7. A limb protective covering as claimed in claim 1 or 2 or 3 or 4, wherein the stabilizing loop is polyurethane.
This application is a continuation of our copending application Ser. No. 428,251 filed Sept. 28, 1981 now abandoned.
This invention relates to limb protective coverings and particularly to a waterproof protective covering for bandaged or injured portions of the arms or legs.
Persons who have sustained injuries to the limbs, i.e. the arms and legs must frequently wear a bandage, a cast or some form of covering or dressing for extended periods of time. During such periods of time it is necessary that the person bathe or be bathed with the attendant risk of wetting the bandage or cast. Such inadvertent wetting is frequently very undesireable and just as frequently is very difficult to avoid.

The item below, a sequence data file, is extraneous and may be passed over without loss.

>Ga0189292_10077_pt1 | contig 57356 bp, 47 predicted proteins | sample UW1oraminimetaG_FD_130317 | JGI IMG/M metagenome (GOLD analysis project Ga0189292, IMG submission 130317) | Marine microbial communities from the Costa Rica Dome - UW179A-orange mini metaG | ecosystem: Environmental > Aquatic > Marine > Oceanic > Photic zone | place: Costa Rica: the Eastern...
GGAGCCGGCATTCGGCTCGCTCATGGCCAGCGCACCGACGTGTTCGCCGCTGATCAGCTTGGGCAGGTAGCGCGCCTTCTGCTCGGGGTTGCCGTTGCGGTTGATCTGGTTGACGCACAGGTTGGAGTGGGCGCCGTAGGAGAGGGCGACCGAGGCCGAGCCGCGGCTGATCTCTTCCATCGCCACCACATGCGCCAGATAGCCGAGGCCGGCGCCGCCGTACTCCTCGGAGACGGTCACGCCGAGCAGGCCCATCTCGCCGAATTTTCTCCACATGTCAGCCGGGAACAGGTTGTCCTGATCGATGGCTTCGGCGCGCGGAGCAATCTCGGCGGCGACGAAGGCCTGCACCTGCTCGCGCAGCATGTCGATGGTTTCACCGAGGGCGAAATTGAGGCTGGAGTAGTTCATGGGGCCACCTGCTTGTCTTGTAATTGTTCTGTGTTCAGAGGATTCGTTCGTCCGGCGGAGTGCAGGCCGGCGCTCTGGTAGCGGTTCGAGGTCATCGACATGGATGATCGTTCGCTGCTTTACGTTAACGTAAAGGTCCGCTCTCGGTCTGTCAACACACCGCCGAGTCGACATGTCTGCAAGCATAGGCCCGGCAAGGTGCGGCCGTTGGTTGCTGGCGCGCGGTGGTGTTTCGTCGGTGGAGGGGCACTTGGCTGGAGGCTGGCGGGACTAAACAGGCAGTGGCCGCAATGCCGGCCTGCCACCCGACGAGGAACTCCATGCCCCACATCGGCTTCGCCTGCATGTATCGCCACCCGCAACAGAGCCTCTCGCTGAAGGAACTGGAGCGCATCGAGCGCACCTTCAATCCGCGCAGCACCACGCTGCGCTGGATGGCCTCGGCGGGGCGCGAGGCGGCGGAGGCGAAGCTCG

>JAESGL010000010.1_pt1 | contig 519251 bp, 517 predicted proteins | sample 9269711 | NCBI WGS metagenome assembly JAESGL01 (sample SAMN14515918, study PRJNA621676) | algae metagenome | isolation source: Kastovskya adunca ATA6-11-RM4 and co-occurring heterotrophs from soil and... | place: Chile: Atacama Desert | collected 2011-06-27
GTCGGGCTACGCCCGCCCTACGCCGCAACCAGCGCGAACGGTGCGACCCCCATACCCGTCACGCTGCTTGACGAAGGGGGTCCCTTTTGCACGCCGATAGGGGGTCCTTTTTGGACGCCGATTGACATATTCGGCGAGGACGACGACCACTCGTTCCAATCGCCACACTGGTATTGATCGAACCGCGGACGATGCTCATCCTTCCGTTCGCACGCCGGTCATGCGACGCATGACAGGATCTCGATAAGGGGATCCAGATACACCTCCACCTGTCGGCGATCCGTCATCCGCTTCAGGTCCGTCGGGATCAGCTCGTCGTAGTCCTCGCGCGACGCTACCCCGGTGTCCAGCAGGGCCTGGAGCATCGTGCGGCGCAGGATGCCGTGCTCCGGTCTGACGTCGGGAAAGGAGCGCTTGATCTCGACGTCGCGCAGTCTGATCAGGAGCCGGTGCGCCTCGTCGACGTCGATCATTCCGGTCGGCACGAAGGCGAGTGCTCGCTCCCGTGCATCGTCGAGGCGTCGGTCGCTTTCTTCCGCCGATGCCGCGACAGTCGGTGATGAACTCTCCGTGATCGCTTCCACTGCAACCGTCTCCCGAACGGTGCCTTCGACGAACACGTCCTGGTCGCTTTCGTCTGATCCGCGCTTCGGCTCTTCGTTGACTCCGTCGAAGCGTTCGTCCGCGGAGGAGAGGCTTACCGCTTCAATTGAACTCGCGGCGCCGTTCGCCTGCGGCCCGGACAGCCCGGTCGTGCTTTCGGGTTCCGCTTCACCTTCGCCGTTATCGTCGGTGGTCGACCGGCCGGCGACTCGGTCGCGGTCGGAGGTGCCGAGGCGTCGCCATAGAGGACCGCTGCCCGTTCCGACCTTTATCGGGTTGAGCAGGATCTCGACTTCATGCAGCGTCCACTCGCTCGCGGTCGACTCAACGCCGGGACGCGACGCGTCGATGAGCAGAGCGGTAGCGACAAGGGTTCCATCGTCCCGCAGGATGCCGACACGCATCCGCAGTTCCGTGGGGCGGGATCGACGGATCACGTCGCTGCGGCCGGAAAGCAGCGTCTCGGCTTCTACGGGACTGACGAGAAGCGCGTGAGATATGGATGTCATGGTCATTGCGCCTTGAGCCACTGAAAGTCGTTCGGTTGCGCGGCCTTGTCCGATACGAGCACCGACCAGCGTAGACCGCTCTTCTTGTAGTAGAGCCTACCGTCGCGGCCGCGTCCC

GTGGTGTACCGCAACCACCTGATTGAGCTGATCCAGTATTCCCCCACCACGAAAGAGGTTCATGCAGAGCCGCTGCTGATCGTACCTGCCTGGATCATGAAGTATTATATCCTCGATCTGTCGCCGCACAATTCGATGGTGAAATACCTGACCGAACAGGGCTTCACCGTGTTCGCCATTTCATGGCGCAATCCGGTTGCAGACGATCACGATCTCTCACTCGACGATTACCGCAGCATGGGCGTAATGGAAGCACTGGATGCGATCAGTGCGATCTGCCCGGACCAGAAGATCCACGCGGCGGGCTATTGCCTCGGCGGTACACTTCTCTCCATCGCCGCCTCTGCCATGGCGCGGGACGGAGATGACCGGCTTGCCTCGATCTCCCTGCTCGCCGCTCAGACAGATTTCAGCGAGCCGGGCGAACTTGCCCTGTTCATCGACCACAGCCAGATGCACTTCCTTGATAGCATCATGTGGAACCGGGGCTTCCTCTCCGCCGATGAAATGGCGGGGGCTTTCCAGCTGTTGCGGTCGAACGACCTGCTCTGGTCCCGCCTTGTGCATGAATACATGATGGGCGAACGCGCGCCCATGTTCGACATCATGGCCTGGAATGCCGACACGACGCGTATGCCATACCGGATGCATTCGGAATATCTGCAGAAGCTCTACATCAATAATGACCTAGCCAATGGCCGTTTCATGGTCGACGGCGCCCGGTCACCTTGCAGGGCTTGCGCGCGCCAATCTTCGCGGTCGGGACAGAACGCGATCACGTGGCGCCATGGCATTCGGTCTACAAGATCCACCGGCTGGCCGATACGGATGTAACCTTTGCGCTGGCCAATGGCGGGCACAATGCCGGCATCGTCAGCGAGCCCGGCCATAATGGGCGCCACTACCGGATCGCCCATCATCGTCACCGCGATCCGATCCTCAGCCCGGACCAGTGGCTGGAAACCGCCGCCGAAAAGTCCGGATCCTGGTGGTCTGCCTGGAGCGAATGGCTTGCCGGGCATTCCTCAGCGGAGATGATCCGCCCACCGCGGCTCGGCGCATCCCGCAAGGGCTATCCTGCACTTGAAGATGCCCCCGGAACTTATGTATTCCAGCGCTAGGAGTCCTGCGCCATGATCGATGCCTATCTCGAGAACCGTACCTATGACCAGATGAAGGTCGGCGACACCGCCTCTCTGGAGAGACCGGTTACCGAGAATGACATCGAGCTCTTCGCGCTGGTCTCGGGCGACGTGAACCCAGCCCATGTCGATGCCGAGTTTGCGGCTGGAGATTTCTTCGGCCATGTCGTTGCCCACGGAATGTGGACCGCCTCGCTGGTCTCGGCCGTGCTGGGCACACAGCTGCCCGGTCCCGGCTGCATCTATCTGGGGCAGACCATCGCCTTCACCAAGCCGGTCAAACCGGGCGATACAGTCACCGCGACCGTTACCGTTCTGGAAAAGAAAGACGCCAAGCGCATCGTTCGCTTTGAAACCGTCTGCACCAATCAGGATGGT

The use of a waterproof covering over such bandaged or cast limbs is of course the first thing that comes to mind and in fact the art is replete with devices designed to prevent wetting of bandages and casts during bathing. Typical of the devices heretofore proposed are those disclosed in our patent U.S. Pat. No. 4,254,765, over which this is an improvement. Other prior art devices are disclosed in Bellasalma U.S. Pat. No. 4,036,220, Goldman et al. U.S. Pat. No. 3,747,125, Little et al. U.S. Pat. No. 4,043,326, Cook U.S. Pat. No. 3,906,941, Guinzburg U.S. Pat. No. 2,244,871, King et al. U.S. Pat. No. 1,980,486, Liman U.S. Pat. No. 3,741,203, MacKay U.S. Pat. No. 3,735,759 and Lipson U.S. Pat. No. 3,785,374. Unfortunately, these devices are either too expensive and complex or are inadequate to do the required job. The Bellasalma patent has a flexible tubular covering member with a foam rubber ring fastened around substantially the entirety of the top edge with an excess length portion and a loop and hook fastener thereon. This type of structure is subject to two problems. First, the foam rubber ring accumulates and holds water. Second, the arrangement is such that, for a limb whose diameter is less than the diameter of the tubular member, there is a large overlap of material and of rubber ring which results in substantial leakage around the limb in that area. The sheath device of Goldman eliminates the problem mentioned above in connection with Bellasalma but has its own problems. The primary problem in Goldman resides in the fact that welding or adhesive fastening of a strap creates an area of apparent weakness in the body of the plastic sheet and it ruptures and tears readily in such area. There is the additional problem that there is no known adhesive which will attach Velcro to polyethylene and like plastics satisfactorily. The Little structure depends on elasticity of the top part of the cover to provide a seal. The problem is that the seal varies with the size of the limb. On large limbs, it is too tight and restricts blood flow while on small limbs it is too loose and permits leakage. The Cook device is a separate bag and tie. The problem here is obvious, the bag and tie bend to separate in use with the bag coming loose from the limb. The problem in Guinzburg is that there is no real seal but simply a pair of annular barrier rings with little or no sealing effect depending upon limb size. Lipson requires an inflatable cuff and again the seal is not reproducible from one diameter limb to another. MacKay and Liman patents provided zippered devices which are expensive and not truly waterproof. In our earlier patent U.S. Pat. No. 4,254,765, we have solved the problems of the prior art, however, the solution is more expensive than is desirable in this art.